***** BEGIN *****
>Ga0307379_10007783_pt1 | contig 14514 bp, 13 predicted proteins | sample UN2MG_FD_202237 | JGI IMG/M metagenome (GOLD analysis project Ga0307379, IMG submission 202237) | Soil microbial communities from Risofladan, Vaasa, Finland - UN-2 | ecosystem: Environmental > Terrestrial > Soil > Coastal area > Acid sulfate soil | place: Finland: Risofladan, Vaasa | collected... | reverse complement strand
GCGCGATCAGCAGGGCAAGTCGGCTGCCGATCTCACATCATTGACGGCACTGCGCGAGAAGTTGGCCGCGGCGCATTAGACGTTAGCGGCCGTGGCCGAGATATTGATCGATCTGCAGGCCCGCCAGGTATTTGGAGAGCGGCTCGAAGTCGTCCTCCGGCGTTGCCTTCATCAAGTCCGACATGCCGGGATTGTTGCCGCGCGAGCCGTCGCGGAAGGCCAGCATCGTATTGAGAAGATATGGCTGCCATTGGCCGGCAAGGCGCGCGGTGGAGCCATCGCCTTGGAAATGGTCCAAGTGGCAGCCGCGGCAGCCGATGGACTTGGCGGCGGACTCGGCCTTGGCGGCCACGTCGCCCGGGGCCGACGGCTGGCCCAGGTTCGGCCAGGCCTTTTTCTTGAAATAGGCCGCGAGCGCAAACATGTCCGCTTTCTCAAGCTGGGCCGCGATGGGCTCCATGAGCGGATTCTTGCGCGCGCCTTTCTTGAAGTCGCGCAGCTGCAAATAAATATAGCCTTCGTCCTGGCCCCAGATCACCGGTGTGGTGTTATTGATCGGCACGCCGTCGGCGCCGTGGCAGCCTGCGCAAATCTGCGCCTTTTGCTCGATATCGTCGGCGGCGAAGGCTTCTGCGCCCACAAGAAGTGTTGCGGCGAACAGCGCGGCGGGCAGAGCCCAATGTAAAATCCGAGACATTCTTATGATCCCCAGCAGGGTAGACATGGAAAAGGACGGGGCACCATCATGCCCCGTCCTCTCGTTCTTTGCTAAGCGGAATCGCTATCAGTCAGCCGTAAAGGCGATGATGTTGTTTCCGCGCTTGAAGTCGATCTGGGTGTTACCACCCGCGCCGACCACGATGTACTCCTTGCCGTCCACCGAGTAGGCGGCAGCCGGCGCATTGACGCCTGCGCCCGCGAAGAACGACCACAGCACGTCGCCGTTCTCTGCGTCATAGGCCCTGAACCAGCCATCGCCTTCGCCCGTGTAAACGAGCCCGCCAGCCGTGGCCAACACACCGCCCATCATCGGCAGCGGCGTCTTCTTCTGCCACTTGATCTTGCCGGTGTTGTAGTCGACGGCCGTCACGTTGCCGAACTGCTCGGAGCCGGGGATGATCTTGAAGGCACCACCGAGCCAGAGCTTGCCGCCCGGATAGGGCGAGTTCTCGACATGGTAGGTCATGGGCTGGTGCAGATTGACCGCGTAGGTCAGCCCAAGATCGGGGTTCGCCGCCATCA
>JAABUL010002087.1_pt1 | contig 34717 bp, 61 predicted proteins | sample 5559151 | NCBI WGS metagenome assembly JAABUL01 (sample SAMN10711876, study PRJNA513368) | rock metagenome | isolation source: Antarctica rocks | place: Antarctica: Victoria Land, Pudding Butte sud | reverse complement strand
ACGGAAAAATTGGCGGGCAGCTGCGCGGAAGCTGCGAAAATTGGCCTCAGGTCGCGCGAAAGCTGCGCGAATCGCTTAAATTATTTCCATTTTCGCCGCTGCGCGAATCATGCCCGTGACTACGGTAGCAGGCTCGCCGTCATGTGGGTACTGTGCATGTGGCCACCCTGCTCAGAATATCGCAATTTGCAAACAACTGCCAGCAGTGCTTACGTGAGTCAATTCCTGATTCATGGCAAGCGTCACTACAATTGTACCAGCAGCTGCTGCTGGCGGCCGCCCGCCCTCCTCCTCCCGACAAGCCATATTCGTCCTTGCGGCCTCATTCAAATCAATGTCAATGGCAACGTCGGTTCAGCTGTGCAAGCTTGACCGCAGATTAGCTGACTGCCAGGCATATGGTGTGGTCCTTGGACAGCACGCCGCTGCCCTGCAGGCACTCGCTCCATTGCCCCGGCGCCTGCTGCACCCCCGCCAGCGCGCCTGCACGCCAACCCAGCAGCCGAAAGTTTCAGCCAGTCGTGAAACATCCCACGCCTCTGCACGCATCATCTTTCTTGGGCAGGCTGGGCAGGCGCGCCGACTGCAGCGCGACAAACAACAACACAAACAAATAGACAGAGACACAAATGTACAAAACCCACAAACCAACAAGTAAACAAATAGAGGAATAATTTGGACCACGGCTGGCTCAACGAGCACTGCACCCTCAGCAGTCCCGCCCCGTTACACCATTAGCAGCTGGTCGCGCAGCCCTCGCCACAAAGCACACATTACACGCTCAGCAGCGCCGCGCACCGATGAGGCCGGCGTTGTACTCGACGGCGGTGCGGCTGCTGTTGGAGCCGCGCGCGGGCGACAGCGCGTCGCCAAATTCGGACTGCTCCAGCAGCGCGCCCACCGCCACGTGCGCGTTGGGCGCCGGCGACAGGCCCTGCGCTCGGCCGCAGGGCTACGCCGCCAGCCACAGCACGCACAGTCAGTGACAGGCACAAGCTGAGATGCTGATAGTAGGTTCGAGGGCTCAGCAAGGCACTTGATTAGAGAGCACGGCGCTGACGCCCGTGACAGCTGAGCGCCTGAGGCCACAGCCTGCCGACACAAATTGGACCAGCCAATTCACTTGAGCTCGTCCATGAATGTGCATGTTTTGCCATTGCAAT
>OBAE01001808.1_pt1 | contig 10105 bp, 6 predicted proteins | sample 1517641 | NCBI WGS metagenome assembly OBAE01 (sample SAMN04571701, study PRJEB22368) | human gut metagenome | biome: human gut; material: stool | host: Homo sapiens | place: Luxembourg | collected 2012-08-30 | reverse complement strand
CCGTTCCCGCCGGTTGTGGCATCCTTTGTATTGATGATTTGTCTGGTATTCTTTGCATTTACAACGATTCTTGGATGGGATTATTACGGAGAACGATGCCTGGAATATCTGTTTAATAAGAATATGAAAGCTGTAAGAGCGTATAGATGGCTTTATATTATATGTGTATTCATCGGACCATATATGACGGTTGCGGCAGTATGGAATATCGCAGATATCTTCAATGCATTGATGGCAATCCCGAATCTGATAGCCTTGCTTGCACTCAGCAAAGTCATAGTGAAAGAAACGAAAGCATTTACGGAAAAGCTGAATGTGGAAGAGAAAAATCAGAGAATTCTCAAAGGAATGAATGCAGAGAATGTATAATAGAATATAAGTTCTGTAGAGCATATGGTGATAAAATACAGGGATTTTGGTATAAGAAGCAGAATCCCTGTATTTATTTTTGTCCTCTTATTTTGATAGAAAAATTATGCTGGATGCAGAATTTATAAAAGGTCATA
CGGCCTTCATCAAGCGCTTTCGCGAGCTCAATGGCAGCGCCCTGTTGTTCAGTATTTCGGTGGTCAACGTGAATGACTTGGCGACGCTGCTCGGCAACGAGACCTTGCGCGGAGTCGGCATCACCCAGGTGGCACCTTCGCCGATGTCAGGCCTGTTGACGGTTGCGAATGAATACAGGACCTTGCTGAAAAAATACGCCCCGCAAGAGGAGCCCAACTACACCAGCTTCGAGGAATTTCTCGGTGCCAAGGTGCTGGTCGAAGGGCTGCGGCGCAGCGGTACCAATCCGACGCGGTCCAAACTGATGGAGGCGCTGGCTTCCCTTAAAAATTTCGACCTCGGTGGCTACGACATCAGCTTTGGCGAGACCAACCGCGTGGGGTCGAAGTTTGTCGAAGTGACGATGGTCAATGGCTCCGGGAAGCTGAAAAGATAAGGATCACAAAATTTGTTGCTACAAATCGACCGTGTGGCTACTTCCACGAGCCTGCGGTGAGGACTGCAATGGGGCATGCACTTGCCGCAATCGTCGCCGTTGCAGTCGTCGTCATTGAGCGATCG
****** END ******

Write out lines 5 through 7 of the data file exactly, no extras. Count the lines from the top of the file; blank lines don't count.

>OBAE01001808.1_pt1 | contig 10105 bp, 6 predicted proteins | sample 1517641 | NCBI WGS metagenome assembly OBAE01 (sample SAMN04571701, study PRJEB22368) | human gut metagenome | biome: human gut; material: stool | host: Homo sapiens | place: Luxembourg | collected 2012-08-30 | reverse complement strand
CCGTTCCCGCCGGTTGTGGCATCCTTTGTATTGATGATTTGTCTGGTATTCTTTGCATTTACAACGATTCTTGGATGGGATTATTACGGAGAACGATGCCTGGAATATCTGTTTAATAAGAATATGAAAGCTGTAAGAGCGTATAGATGGCTTTATATTATATGTGTATTCATCGGACCATATATGACGGTTGCGGCAGTATGGAATATCGCAGATATCTTCAATGCATTGATGGCAATCCCGAATCTGATAGCCTTGCTTGCACTCAGCAAAGTCATAGTGAAAGAAACGAAAGCATTTACGGAAAAGCTGAATGTGGAAGAGAAAAATCAGAGAATTCTCAAAGGAATGAATGCAGAGAATGTATAATAGAATATAAGTTCTGTAGAGCATATGGTGATAAAATACAGGGATTTTGGTATAAGAAGCAGAATCCCTGTATTTATTTTTGTCCTCTTATTTTGATAGAAAAATTATGCTGGATGCAGAATTTATAAAAGGTCATA
CGGCCTTCATCAAGCGCTTTCGCGAGCTCAATGGCAGCGCCCTGTTGTTCAGTATTTCGGTGGTCAACGTGAATGACTTGGCGACGCTGCTCGGCAACGAGACCTTGCGCGGAGTCGGCATCACCCAGGTGGCACCTTCGCCGATGTCAGGCCTGTTGACGGTTGCGAATGAATACAGGACCTTGCTGAAAAAATACGCCCCGCAAGAGGAGCCCAACTACACCAGCTTCGAGGAATTTCTCGGTGCCAAGGTGCTGGTCGAAGGGCTGCGGCGCAGCGGTACCAATCCGACGCGGTCCAAACTGATGGAGGCGCTGGCTTCCCTTAAAAATTTCGACCTCGGTGGCTACGACATCAGCTTTGGCGAGACCAACCGCGTGGGGTCGAAGTTTGTCGAAGTGACGATGGTCAATGGCTCCGGGAAGCTGAAAAGATAAGGATCACAAAATTTGTTGCTACAAATCGACCGTGTGGCTACTTCCACGAGCCTGCGGTGAGGACTGCAATGGGGCATGCACTTGCCGCAATCGTCGCCGTTGCAGTCGTCGTCATTGAGCGATCG